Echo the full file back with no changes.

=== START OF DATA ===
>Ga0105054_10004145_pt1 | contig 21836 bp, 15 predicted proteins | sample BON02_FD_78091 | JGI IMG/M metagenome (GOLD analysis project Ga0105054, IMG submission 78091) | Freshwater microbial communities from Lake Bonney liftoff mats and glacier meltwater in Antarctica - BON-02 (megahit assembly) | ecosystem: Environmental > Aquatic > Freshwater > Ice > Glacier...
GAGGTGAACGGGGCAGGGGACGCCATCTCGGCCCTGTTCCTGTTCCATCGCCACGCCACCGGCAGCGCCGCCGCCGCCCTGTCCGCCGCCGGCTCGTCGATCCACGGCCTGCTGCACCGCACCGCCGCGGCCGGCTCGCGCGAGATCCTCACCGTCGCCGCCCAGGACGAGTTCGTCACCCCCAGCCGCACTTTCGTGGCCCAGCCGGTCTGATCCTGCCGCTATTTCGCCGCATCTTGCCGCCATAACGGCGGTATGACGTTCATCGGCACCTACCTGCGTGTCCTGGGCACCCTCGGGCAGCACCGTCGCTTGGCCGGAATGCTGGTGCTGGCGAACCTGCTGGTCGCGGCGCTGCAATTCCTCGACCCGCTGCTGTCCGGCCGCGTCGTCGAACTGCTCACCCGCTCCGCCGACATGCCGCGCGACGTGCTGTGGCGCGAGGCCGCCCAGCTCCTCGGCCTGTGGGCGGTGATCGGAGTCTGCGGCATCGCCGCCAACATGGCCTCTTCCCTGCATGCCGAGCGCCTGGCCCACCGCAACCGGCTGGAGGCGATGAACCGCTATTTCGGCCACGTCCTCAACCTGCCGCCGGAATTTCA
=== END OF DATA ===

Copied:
>Ga0105054_10004145_pt1 | contig 21836 bp, 15 predicted proteins | sample BON02_FD_78091 | JGI IMG/M metagenome (GOLD analysis project Ga0105054, IMG submission 78091) | Freshwater microbial communities from Lake Bonney liftoff mats and glacier meltwater in Antarctica - BON-02 (megahit assembly) | ecosystem: Environmental > Aquatic > Freshwater > Ice > Glacier...
GAGGTGAACGGGGCAGGGGACGCCATCTCGGCCCTGTTCCTGTTCCATCGCCACGCCACCGGCAGCGCCGCCGCCGCCCTGTCCGCCGCCGGCTCGTCGATCCACGGCCTGCTGCACCGCACCGCCGCGGCCGGCTCGCGCGAGATCCTCACCGTCGCCGCCCAGGACGAGTTCGTCACCCCCAGCCGCACTTTCGTGGCCCAGCCGGTCTGATCCTGCCGCTATTTCGCCGCATCTTGCCGCCATAACGGCGGTATGACGTTCATCGGCACCTACCTGCGTGTCCTGGGCACCCTCGGGCAGCACCGTCGCTTGGCCGGAATGCTGGTGCTGGCGAACCTGCTGGTCGCGGCGCTGCAATTCCTCGACCCGCTGCTGTCCGGCCGCGTCGTCGAACTGCTCACCCGCTCCGCCGACATGCCGCGCGACGTGCTGTGGCGCGAGGCCGCCCAGCTCCTCGGCCTGTGGGCGGTGATCGGAGTCTGCGGCATCGCCGCCAACATGGCCTCTTCCCTGCATGCCGAGCGCCTGGCCCACCGCAACCGGCTGGAGGCGATGAACCGCTATTTCGGCCACGTCCTCAACCTGCCGCCGGAATTTCA